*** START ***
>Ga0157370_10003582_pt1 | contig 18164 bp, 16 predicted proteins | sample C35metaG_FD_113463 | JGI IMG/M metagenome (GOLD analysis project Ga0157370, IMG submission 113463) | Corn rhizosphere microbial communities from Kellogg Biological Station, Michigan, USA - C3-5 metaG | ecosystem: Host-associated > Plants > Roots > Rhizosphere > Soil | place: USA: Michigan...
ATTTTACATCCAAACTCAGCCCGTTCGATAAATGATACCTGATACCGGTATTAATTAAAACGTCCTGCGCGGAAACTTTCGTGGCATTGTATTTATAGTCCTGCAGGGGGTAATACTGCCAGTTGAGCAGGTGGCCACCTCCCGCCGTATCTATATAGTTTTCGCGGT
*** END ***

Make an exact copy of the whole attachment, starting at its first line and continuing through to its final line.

>Ga0157370_10003582_pt1 | contig 18164 bp, 16 predicted proteins | sample C35metaG_FD_113463 | JGI IMG/M metagenome (GOLD analysis project Ga0157370, IMG submission 113463) | Corn rhizosphere microbial communities from Kellogg Biological Station, Michigan, USA - C3-5 metaG | ecosystem: Host-associated > Plants > Roots > Rhizosphere > Soil | place: USA: Michigan...
ATTTTACATCCAAACTCAGCCCGTTCGATAAATGATACCTGATACCGGTATTAATTAAAACGTCCTGCGCGGAAACTTTCGTGGCATTGTATTTATAGTCCTGCAGGGGGTAATACTGCCAGTTGAGCAGGTGGCCACCTCCCGCCGTATCTATATAGTTTTCGCGGT